From Lolita to Britney, from Eugenides’ Virgin Suicides to Sofia Coppola‘s , no one is more preoccupied over and fetishized–not to mention misunderstood–than the teenage daughter. The teenage daughter has a limited list of moves: She is good or she is bad. She is well-behaved or rebellious. She dances on tables, breakings nerves, and gets her belly button pierced. The challenge of creating accurate or nuanced portraits of the status of women aged 12 to 20 has all too often been taken up by people on the outside–namely humen, milking the teen daughter experience for sex appeal or punchlines.

In Melodrama , her new, near-perfect sophomore album, Lorde does what she does best: accidents the party. Ella Yelich-O’Connor, who is 20 years old but has sounded 45 since she was 16, is the perfect age-old being to give a new view on teenage girldom. When Lorde have appeared in 2013, it was with the amaze hit “Royals,” a catchy confection that deflated pop culture fantasies. She poked pits in aspirational pop, crooning on behalf of the members of a kind of homespun sorcery that’s more powerful–or at the least more attainable–than Cristal and Maybachs. Through “Royals,” Lorde differentiated herself from her contemporaries as the outsider, the everyday teen( in contrast to the photoshopped, richer-than-God popping star ). But if Lorde’s debut rendered her relatable, Melodrama proves that she is one in thousands and thousands of.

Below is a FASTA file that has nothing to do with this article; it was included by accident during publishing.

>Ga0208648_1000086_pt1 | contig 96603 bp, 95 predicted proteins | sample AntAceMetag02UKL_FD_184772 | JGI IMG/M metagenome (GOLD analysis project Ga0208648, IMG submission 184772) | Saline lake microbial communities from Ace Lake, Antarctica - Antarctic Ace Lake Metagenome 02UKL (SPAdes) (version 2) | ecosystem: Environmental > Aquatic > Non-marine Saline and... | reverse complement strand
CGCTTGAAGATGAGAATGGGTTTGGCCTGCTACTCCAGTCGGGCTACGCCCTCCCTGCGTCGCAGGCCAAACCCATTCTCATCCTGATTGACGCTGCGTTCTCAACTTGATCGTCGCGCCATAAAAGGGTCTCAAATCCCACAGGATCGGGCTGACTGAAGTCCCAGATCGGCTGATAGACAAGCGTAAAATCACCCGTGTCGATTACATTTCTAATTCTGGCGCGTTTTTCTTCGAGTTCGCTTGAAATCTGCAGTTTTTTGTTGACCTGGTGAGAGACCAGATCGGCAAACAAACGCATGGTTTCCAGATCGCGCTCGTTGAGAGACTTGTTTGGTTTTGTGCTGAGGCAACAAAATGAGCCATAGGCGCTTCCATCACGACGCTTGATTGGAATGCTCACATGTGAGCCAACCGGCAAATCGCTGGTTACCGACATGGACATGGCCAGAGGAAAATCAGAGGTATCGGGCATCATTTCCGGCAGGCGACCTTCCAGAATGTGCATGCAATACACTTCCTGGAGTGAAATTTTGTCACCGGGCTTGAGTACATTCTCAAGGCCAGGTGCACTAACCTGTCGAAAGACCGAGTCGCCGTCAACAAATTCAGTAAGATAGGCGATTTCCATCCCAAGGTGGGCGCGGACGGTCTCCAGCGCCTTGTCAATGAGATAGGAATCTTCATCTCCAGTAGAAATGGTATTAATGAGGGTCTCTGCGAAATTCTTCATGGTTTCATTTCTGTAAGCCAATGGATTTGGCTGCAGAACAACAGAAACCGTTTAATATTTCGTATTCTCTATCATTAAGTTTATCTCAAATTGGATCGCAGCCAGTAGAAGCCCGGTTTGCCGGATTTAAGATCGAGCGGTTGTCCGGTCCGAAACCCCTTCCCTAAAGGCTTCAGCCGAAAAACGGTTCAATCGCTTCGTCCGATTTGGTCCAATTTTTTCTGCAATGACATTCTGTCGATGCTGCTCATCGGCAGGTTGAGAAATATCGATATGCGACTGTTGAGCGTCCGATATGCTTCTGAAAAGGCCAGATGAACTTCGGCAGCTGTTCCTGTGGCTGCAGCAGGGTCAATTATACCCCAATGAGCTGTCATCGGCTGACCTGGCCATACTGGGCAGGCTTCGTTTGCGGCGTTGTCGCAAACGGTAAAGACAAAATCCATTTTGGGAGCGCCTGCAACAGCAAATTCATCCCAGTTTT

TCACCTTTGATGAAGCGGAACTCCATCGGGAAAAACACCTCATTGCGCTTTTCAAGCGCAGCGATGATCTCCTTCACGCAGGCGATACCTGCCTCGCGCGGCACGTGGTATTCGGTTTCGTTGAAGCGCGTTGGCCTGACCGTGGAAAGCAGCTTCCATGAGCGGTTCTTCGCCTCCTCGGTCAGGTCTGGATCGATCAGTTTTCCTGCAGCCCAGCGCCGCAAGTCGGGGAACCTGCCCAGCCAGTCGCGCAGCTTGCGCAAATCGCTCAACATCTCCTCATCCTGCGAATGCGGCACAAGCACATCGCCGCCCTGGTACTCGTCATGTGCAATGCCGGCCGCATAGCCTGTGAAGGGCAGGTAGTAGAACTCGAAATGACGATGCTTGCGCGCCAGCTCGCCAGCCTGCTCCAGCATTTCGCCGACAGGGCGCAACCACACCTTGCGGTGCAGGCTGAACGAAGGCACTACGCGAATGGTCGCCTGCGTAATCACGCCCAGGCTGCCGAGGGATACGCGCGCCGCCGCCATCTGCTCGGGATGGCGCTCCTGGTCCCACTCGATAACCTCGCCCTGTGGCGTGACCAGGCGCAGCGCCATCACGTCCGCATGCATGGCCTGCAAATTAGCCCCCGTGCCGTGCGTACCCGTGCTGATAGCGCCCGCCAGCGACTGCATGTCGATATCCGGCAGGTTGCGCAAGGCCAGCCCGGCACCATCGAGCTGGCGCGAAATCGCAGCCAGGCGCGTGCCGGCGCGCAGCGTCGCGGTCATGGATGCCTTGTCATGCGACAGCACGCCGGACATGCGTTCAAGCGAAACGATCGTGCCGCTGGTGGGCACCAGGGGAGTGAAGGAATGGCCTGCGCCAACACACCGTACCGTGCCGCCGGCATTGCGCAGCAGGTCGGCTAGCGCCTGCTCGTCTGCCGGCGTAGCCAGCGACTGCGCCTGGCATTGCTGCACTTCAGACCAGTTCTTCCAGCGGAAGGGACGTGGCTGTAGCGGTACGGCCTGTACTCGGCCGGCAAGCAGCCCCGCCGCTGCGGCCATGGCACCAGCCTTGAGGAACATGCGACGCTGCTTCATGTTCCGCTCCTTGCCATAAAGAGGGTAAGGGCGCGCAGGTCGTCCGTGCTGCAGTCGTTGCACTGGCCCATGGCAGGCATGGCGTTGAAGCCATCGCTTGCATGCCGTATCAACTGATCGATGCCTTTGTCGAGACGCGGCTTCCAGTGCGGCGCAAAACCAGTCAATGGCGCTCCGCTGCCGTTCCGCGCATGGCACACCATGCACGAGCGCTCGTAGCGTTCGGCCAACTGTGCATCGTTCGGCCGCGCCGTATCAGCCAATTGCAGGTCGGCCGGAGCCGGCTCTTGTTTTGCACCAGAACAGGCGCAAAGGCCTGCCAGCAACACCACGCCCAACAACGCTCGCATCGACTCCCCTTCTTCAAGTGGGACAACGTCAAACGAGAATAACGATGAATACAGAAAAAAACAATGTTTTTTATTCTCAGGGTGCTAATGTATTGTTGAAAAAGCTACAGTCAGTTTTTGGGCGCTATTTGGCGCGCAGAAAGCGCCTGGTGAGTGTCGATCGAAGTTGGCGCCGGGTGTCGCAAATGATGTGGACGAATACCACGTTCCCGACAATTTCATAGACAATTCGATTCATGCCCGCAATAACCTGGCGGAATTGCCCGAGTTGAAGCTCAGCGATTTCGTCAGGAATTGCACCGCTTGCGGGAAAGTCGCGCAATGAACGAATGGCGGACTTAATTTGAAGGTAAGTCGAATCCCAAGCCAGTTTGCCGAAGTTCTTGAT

In ” Royals ,” life isn’t like the rap songs or the movies, and that’s OK–as Lorde drawls,” That kind of lux simply ain’t for us/ We crave a different kind of buzz .” Melodrama is the sonic search for that new high, and all of the epic come-downs that come along with it. Whether it’s medications, love, or the perfect house party, Melodrama is an ode to all of the ways we try and induce ourselves feel better. More importantly, it’s a record for all of the teenage girls who don’t party, adoration, or want the style that they’re supposed to. On the surface, Melodrama is about the dissolution of a romantic relationship and the build-up and let down of a wild party. But, in classic Lorde fashion, this isn’t really an album about when the literal or figurative party is over–it’s about how the party was always sort of shit to begin with. On” Perfect Places ,” Melodrama ‘ s last way, Lorde summarizes:” All the nighttimes invested off our faces/ Trying to find these perfect places/ What the fuck are perfect places anyway ?”

Longer essays can, have, and will be written about Lorde as the ultimate foreigner. Her meta status–unconventional vocalist becomes a pop sun by knocking pop cliches–is on full display here. Lorde is singing about “states parties ” where people stand around, get hammered, and try to look cool–and Melodrama will undoubtedly be the soundtrack for several thousand these try-hard parties this summer. Simultaneously, Lorde has made nearly a dozen unconventional pop chants that are still destined to be played over and over again on the radio in the coming months. Sure, Lorde’s songs are catchy( she has producer Jack Antonoff, reigning king of the synth-heavy pop anthem, to thank for that ), but they’re scarcely cookie-cutter makes. They’re not anthems you dance to, so much as sungs you sway along to in a hazy dormitory room while madly looking around and trying to suss out if–and how–everyone else is dancing.